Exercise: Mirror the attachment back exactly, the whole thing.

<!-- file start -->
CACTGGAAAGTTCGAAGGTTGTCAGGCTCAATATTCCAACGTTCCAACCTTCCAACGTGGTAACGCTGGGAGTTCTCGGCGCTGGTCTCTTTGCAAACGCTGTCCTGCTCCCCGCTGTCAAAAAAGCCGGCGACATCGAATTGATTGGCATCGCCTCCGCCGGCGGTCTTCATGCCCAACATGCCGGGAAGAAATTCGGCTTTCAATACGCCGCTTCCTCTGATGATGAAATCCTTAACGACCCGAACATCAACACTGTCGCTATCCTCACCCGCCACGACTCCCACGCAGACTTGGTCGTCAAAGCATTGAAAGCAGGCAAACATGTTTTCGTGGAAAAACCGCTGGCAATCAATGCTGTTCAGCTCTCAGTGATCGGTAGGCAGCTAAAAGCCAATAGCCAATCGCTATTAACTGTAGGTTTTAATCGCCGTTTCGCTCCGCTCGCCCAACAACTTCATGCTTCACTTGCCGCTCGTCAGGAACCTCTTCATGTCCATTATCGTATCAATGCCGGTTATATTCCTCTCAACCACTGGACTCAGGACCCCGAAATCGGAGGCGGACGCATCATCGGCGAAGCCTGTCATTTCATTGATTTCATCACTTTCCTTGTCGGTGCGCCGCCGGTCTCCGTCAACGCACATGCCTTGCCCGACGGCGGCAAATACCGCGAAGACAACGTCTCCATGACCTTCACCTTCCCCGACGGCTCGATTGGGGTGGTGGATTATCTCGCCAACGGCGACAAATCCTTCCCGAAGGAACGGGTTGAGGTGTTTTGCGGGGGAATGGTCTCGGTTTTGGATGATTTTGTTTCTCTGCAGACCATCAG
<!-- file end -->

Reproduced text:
CACTGGAAAGTTCGAAGGTTGTCAGGCTCAATATTCCAACGTTCCAACCTTCCAACGTGGTAACGCTGGGAGTTCTCGGCGCTGGTCTCTTTGCAAACGCTGTCCTGCTCCCCGCTGTCAAAAAAGCCGGCGACATCGAATTGATTGGCATCGCCTCCGCCGGCGGTCTTCATGCCCAACATGCCGGGAAGAAATTCGGCTTTCAATACGCCGCTTCCTCTGATGATGAAATCCTTAACGACCCGAACATCAACACTGTCGCTATCCTCACCCGCCACGACTCCCACGCAGACTTGGTCGTCAAAGCATTGAAAGCAGGCAAACATGTTTTCGTGGAAAAACCGCTGGCAATCAATGCTGTTCAGCTCTCAGTGATCGGTAGGCAGCTAAAAGCCAATAGCCAATCGCTATTAACTGTAGGTTTTAATCGCCGTTTCGCTCCGCTCGCCCAACAACTTCATGCTTCACTTGCCGCTCGTCAGGAACCTCTTCATGTCCATTATCGTATCAATGCCGGTTATATTCCTCTCAACCACTGGACTCAGGACCCCGAAATCGGAGGCGGACGCATCATCGGCGAAGCCTGTCATTTCATTGATTTCATCACTTTCCTTGTCGGTGCGCCGCCGGTCTCCGTCAACGCACATGCCTTGCCCGACGGCGGCAAATACCGCGAAGACAACGTCTCCATGACCTTCACCTTCCCCGACGGCTCGATTGGGGTGGTGGATTATCTCGCCAACGGCGACAAATCCTTCCCGAAGGAACGGGTTGAGGTGTTTTGCGGGGGAATGGTCTCGGTTTTGGATGATTTTGTTTCTCTGCAGACCATCAG